securityUtility createSSLCertificate

The securityUtility createSSLCertificate command supports TLS certificate creation for Open Liberty.

This command creates a default keystore that includes a self-signed TLS certificate for use in a server or client configuration. For version 19.0.0.3 and later, the default keystore location is the resource/security/key.p12 file of the server or client directory. Through version 19.0.0.2, the default keystore location is the resource/security/key.jks file of the server or client directory.

Usage example

Create a TLS certificate for the myserver server that is valid for 365 days with the mypassword password:

securityUtility createSSLCertificate --server=myserver --password=mypassword --validity=365

Syntax

Run the command from the path_to_liberty/bin directory.

securityUtility createSSLCertificate --password[=pwd] [options]
--password[=pwd]

The keystore password, which must be at least six characters long. If no value is specified, then you’re prompted for a value.

options

One or more optional parameters.

Options

Option Description

--client=name

Specifies the name of the Open Liberty client for which the keystore and certificate are created. This option can’t be used if the --server option is specified.

--extInfo

Specifies any X.509 certificate extension information that is used to create the default certificate. By default, the Subject Alternative Name (SAN) extension is added to the certificate with the hostname of the server.

If the --extInfo option is used, the value is passed directly to the keytool command. Use the syntax of the --ext flag on the keytool command.

You can use more than one --extInfo option with a single command, for example, --extInfo="san=dns:laptop" --extInfo="ExtendedKeyUsage=serverAuth,clientAuth".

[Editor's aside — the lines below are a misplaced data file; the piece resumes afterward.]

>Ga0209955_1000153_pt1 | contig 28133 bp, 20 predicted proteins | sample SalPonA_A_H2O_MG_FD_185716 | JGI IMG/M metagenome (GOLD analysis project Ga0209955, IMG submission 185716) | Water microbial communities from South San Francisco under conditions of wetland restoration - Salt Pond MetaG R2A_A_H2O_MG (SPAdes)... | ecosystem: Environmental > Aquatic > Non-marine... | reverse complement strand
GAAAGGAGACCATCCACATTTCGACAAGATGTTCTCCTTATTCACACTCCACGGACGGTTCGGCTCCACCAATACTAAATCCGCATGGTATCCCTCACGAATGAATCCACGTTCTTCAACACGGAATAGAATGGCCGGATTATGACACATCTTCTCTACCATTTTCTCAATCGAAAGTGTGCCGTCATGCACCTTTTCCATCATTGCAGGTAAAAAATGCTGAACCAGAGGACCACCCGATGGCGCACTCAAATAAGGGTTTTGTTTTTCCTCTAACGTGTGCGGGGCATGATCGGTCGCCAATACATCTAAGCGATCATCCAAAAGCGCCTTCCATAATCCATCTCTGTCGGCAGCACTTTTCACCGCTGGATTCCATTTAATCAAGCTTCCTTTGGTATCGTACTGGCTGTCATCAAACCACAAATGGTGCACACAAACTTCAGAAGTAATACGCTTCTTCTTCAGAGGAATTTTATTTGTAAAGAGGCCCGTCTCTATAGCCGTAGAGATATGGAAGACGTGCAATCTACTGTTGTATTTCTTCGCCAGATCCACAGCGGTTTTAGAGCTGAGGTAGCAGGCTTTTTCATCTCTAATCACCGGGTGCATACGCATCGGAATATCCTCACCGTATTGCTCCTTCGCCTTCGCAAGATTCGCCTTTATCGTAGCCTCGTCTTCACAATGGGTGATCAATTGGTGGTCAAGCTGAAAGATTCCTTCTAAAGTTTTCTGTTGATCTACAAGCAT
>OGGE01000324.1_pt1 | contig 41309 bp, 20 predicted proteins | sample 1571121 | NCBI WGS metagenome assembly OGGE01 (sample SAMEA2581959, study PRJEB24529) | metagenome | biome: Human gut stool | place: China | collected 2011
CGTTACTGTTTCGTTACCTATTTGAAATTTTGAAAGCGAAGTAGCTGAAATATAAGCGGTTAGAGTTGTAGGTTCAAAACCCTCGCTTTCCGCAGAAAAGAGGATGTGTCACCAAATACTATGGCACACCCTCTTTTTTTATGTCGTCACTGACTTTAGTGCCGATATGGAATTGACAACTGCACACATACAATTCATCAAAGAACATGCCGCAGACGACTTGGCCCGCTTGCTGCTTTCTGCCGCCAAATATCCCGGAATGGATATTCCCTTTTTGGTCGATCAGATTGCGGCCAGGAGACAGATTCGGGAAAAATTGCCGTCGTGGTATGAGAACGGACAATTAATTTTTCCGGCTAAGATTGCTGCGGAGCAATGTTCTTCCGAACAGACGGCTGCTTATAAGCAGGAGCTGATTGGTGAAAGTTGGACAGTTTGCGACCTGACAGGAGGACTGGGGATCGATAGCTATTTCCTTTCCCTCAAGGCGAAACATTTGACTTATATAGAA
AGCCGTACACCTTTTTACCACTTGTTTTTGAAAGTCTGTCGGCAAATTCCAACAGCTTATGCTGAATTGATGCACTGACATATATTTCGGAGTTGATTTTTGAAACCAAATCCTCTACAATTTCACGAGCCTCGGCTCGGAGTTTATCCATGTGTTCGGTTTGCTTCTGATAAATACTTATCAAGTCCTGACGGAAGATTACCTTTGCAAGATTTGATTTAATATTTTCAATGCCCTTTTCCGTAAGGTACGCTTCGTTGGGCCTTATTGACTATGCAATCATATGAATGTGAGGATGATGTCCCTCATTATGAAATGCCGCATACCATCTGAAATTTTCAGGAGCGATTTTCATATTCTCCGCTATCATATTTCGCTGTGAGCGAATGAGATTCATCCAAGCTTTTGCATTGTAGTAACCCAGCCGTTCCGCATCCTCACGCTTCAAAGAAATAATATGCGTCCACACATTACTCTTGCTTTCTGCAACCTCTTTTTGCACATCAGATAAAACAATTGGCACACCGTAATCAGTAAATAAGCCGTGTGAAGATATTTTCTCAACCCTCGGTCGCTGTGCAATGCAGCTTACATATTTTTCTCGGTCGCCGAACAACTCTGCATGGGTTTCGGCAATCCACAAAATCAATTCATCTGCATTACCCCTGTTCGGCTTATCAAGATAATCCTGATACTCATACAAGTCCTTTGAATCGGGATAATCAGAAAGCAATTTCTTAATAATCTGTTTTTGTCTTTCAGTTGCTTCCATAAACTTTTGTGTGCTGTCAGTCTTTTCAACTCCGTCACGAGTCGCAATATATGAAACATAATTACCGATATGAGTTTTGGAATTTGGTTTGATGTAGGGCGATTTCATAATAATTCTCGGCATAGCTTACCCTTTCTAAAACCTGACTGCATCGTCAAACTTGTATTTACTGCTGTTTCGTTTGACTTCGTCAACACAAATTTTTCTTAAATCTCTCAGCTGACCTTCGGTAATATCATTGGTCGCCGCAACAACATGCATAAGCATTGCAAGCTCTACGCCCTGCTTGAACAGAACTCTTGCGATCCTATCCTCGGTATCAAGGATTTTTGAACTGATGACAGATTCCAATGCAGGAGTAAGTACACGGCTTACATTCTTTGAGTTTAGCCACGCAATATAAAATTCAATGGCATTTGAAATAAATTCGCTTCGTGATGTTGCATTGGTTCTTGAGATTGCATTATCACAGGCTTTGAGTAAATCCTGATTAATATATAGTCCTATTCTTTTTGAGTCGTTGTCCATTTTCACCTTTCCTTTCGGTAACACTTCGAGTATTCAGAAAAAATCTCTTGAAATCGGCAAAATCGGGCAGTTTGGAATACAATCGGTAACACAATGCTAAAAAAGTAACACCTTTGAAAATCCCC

--keySize=size

Specifies the certificate key bit size. The default value is 2048.

--keyType=keystore_type

Specifies the keystore type to generate. By default, a PKCS12 keystore is generated. To generate a JKS keystore, specify this option with the value of JKS. To explicitly specify the generation of a PKCS12 keystore, specify this option with the value of PKCS12.

A PKCS12 keystore has advantages over a JKS keystore. The PKCS12 keystore is more extensible, supports stronger cryptographic algorithms, and is widely adopted. Certificate authorities frequently issue certificates in the PKCS12 format.

--passwordEncoding=password_encoding_type

Specifies how to encode the keystore password. Supported encoding types are xor and aes. If this option isn’t specified, a default encoding type of xor is used.

--passwordKey=password_encryption_key

Specifies the key to use when you encode a password with AES encryption. This string is hashed to produce an encryption key that is used to encrypt and decrypt the password. You can provide the key by defining the wlp.password.encryption.key variable as the key value. If this option isn’t specified, a default key is used.

--server=name

Specifies the name of the Open Liberty server for which the keystore and certificate are created. This option can’t be used if the --client option is specified.

--sigAlg=signature_algorithm

Specifies the signature algorithm that is used to sign the self-signed certificate. By default, the signature algorithm is SHA256withRSA. The signature algorithm that is supported depends on what is supported by the underlying Java Runtime Environment (JRE). Stronger signature algorithms might require the JRE to have an unrestricted policy file in place.

The command accepts the following signature algorithms: SHA256withRSA, SHA1withRSA, SHA384withRSA, SHA512withRSA, SHA1withECDSA, SHA256withECDSA, SHA384withECDSA, and SHA512withECDSA. The signature algorithms that end with RSA create certificates with RSA keys. The signature algorithms that end with ECDSA create certificates with Elliptical Curve (EC) keys.

If you use certificates that are created with EC keys, then include a customized ciphers list that includes EC ciphers in your Transport Layer Security (TLS) configuration.

--subject=DN

Specifies the distinguished name (DN) for the certificate subject and issuer. If this option isn’t specified, a default value of CN=<hostname>,OU=<server or client name>,O=ibm,C=us is used.

The DN value is retrieved by using a Java method to get the machine’s local hostname. If the hostname can’t be resolved, the IP address is returned.

--validity=days

Specifies the number of days that the certificate is valid, which must be equal to or greater than 365. If this option isn’t specified, a default value of 365 is used.